January 15, 2004
BC SEAFOOD ALLIANCE RECOMMENDATIONS TO THE JOINT FEDERAL/PROVINCIAL
TASK GROUP ON PRINCIPLES FOR THE SETTLEMENT OF THE FISHERIES COMPONENT
OF TREATY NEGOTIATIONS IN BC
1. Member organizations of the BC Seafood
Alliance (BCSA) represent both First Nations and non-First Nations
investors in the commercial seafood industry in BC. Collectively,
they account for about 90 per cent of the capture seafood produced
in British Columbia. The Alliance understands and accepts that there
will be increased access to fisheries and marine resources for First
Nations both inside and outside the treaty process. This transfer
of access must take place fairly and equitably in a way that assures
both conservation and economic viability. Policies to date are moving
us towards an industry that is not sustainable, not competitive,
and not profitable for any operator, First Nations or otherwise.
2. The BCSA has four key principles to guide
development of the seafood industry: conservation, sustainable management,
secure access, and market responsiveness. Long-term uncertainty
is currently a significant deterrent to investment in the development
of sustainable seafood resources in BC. Governments must ensure
certainty of access as well as a responsive and progressive regulatory
and policy environment in all aspects of seafood production otherwise
the sector will not be able to meet the demands of the global seafood
market. Our vision for a modern seafood industry in BC calls for
a) a positive business climate for all seafood businesses in BC—First
Nations or otherwise—that encourages investment in future
development. This requires greater security of access and implementation
of policies that ensure any new access to capture fisheries be retired
with fair market compensation out of existing fishery access; and
b) an industry that can count on government to ensure that all commercial
interests in the British Columbia seafood sector are regulated by
a non-discriminatory, consistent and uniform management and legislative
framework that does not create unfair advantages for some businesses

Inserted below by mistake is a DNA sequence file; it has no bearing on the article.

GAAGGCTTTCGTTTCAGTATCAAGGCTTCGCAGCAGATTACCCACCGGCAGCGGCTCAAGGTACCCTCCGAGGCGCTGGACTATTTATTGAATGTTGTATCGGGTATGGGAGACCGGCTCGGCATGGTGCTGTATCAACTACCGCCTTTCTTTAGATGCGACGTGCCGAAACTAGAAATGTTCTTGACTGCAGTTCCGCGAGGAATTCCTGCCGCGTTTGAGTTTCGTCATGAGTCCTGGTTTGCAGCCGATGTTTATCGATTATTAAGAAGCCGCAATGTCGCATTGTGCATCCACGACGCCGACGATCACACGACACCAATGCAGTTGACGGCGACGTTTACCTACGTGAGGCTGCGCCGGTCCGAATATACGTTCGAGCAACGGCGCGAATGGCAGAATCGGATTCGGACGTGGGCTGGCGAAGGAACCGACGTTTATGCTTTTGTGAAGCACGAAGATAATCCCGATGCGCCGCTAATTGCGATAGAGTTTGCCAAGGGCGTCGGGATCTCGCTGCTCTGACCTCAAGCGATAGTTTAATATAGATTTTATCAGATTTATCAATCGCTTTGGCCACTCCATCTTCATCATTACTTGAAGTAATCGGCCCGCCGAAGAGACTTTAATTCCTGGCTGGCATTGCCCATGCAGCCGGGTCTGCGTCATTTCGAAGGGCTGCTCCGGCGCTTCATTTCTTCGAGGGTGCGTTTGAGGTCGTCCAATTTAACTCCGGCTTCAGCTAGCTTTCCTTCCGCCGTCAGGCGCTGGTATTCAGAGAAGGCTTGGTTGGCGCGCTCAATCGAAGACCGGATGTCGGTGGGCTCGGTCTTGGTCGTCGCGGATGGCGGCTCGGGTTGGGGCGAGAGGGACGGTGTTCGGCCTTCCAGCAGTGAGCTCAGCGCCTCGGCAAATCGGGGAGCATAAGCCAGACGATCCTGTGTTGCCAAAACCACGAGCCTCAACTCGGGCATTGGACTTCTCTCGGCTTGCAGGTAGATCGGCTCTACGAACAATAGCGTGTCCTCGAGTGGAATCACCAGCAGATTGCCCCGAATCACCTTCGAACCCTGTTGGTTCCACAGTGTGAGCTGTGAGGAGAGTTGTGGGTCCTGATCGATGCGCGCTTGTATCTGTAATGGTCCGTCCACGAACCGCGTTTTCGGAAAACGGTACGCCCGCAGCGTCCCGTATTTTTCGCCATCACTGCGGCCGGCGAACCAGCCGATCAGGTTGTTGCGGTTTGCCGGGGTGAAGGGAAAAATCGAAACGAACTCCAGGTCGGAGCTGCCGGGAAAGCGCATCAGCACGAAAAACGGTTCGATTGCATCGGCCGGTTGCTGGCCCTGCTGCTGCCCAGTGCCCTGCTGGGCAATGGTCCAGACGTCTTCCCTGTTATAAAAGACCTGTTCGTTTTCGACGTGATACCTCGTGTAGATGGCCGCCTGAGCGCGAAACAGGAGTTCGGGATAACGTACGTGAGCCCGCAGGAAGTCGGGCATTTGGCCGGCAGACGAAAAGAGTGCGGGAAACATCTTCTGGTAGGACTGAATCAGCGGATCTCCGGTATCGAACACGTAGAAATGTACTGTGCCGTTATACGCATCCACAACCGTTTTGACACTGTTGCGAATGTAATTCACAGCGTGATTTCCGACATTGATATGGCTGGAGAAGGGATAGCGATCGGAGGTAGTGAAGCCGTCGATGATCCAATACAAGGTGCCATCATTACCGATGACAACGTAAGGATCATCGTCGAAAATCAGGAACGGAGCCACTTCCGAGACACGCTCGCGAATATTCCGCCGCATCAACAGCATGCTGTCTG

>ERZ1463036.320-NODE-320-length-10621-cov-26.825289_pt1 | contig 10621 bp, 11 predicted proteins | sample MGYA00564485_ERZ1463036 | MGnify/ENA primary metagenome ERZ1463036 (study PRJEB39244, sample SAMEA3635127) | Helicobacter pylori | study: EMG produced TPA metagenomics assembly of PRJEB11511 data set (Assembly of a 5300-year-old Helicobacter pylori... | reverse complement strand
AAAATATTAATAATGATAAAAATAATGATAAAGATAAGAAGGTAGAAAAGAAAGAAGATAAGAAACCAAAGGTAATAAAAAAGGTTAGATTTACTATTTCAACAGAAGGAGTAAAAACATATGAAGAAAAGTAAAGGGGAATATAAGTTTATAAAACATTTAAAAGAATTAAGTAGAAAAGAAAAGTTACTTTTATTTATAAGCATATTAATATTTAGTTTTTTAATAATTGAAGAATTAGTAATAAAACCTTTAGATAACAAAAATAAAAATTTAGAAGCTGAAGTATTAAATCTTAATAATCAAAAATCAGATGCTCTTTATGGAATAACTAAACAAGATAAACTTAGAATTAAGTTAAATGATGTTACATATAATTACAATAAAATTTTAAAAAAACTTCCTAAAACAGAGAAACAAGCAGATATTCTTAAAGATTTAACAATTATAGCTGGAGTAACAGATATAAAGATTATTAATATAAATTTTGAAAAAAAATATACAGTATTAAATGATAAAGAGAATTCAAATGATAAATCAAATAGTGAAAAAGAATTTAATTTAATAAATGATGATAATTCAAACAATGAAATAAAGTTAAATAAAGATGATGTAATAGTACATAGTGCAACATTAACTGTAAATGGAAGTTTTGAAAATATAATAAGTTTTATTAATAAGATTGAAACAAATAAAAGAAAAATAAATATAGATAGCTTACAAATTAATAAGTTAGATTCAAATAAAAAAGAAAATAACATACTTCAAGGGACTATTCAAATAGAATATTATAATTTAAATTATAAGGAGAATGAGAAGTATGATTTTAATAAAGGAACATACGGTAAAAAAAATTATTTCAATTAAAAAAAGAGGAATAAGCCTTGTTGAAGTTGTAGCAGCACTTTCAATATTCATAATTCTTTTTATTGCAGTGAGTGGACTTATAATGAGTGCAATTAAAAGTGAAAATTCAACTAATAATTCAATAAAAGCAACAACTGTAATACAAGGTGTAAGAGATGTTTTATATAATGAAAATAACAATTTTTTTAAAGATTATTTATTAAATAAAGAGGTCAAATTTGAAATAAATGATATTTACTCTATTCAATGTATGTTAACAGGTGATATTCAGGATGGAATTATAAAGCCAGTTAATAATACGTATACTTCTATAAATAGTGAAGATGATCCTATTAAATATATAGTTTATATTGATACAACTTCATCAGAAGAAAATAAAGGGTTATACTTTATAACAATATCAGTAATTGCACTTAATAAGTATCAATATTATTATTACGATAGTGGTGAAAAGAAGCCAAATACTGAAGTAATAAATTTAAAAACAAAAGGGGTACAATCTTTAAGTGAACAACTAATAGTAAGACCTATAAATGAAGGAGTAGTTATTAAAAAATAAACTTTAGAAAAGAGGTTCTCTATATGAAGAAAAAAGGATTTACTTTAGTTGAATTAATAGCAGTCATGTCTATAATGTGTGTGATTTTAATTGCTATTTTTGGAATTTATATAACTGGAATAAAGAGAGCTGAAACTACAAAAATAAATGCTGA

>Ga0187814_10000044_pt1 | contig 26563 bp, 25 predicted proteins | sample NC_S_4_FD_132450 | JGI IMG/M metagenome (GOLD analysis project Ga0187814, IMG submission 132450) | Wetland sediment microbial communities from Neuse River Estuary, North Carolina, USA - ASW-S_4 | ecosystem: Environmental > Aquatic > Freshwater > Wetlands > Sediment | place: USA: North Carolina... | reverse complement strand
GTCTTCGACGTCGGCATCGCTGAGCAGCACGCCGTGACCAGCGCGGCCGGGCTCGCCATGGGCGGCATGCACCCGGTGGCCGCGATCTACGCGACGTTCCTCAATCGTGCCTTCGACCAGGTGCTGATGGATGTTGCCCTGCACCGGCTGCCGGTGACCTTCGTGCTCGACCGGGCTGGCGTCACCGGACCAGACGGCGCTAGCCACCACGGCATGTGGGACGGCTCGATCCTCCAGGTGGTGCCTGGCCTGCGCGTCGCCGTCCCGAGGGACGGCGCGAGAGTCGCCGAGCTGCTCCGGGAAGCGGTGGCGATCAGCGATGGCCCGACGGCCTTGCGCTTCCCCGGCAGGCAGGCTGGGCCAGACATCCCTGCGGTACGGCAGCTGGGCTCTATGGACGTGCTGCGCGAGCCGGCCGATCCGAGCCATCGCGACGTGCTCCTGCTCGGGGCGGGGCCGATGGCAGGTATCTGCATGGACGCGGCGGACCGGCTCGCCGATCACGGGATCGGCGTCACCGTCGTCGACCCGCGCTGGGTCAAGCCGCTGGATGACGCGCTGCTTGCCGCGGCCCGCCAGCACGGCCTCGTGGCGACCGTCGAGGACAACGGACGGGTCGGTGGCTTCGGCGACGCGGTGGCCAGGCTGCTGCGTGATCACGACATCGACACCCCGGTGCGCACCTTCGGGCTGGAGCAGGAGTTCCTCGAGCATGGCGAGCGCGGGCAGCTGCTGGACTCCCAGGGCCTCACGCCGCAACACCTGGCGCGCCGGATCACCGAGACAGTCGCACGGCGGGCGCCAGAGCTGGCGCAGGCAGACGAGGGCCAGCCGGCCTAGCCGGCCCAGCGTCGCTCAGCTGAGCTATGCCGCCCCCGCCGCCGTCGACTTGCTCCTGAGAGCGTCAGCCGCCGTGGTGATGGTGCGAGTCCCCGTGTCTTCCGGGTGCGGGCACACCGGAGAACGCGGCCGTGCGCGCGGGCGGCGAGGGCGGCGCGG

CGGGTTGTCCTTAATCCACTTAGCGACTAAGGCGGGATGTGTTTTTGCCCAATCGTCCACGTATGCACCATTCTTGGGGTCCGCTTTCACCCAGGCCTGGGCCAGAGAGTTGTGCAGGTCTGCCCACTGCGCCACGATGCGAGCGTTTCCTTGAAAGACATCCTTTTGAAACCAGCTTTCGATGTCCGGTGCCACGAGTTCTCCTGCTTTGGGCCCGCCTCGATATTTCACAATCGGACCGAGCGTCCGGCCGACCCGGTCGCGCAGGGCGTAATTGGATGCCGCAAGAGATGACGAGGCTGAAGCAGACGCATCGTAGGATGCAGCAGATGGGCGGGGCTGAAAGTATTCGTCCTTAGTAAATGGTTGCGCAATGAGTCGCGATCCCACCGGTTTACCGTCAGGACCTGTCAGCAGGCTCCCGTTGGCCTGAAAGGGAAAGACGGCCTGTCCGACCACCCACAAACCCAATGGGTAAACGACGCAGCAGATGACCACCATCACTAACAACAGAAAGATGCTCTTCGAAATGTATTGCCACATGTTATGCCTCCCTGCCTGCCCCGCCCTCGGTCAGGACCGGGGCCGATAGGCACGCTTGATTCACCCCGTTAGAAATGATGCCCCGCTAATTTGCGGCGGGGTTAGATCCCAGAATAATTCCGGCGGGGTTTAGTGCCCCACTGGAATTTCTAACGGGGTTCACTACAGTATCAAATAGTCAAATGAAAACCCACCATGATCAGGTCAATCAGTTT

Without these pre-conditions, no seafood industry (whether predominantly
First Nations or not) can thrive.
3 Governments need to have a vision of what the fishery will look
like post-treaty. Without a plan, the end result will be a patchwork
of separate fisheries, each regulated differently, with inconsistent
conservation, licencing, gear, harvesting, monitoring, food safety,
inspection and regulatory requirements. This balkanization of commercial
fisheries would cripple monitoring and enforcement, jeopardize conservation,
destroy the economic wealth the fishery can provide, and make it
impossible to meet the demand of domestic and international consumers
for safe, quality, environmentally sustainable seafood from BC.
4. The principles established should apply, no matter who harvests
the resource. The perception that the debate over fisheries rights
is between First Nations and other Canadians has not been helpful.
We offer two examples. First, under current policies, even a 100
per cent transfer of allocation of Fraser River sockeye to First
Nations would not solve any of the management problems associated
with this fishery. Second, the spawn on kelp fishery, which is 85
per cent First Nations, has suffered from exactly the same issues
as we raise here—the lack of a level playing field and different
applications of conservation, management, and cost-recovery requirements.
II: Overarching Principles for Fisheries Treaty Settlements
1. Negotiations over allocation, within the treaty process or outside,
must take place in the context of a clearly articulated vision for
commercial fisheries in the future.